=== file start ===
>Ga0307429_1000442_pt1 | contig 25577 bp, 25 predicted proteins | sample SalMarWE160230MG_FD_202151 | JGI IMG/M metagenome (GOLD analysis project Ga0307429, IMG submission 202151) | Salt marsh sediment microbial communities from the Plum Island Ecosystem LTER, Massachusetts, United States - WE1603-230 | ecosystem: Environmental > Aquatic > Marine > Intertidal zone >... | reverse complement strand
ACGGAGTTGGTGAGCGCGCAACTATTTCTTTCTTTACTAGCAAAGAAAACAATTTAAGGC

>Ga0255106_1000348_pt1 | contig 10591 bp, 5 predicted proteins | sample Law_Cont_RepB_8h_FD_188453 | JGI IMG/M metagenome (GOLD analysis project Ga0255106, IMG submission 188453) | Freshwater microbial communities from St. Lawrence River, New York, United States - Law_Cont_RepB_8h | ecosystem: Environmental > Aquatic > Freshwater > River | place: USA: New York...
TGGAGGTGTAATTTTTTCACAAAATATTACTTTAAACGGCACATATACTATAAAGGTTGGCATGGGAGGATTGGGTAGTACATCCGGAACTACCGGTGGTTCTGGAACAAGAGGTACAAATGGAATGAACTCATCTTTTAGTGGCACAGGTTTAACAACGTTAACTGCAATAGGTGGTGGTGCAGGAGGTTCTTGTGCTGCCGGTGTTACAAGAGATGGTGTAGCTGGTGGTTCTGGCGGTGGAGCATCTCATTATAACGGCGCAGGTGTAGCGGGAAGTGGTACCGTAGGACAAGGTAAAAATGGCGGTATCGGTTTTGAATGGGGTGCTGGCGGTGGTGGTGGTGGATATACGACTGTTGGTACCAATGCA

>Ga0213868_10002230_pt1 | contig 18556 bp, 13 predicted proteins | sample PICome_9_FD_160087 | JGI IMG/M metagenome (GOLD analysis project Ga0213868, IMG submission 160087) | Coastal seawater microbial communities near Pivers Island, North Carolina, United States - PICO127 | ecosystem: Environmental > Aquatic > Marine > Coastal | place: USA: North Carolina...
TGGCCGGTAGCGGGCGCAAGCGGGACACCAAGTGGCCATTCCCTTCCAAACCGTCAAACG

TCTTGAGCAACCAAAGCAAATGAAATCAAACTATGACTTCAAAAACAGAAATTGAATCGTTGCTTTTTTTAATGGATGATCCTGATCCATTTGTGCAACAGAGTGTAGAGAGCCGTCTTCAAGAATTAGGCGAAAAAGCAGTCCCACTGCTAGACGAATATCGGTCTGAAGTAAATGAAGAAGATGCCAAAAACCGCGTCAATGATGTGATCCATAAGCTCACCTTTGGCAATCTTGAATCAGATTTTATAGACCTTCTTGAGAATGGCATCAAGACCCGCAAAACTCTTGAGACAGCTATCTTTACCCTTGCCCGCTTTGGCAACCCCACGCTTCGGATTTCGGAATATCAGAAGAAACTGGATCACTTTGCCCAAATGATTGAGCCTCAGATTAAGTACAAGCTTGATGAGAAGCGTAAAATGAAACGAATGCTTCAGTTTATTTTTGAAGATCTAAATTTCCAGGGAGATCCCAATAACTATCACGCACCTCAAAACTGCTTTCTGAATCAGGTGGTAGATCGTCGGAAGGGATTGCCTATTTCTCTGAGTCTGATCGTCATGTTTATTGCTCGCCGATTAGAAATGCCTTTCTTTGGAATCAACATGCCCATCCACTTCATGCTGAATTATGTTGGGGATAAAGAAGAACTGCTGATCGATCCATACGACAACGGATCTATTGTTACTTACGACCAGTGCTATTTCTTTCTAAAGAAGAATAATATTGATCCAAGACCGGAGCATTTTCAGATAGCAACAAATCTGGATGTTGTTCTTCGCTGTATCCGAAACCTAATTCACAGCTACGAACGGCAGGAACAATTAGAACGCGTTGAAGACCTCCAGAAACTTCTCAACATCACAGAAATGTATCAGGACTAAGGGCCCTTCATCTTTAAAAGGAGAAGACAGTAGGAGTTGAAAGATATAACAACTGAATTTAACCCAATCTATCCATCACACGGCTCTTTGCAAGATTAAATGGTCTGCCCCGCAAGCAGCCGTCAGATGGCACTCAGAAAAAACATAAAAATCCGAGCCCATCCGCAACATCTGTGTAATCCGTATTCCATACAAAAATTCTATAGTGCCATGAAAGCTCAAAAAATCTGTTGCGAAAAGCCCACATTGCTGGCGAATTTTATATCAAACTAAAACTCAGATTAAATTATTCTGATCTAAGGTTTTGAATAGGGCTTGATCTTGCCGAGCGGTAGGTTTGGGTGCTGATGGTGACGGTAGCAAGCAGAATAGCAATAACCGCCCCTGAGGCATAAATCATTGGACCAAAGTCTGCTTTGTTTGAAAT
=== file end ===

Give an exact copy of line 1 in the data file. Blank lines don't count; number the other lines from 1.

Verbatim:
>Ga0307429_1000442_pt1 | contig 25577 bp, 25 predicted proteins | sample SalMarWE160230MG_FD_202151 | JGI IMG/M metagenome (GOLD analysis project Ga0307429, IMG submission 202151) | Salt marsh sediment microbial communities from the Plum Island Ecosystem LTER, Massachusetts, United States - WE1603-230 | ecosystem: Environmental > Aquatic > Marine > Intertidal zone >... | reverse complement strand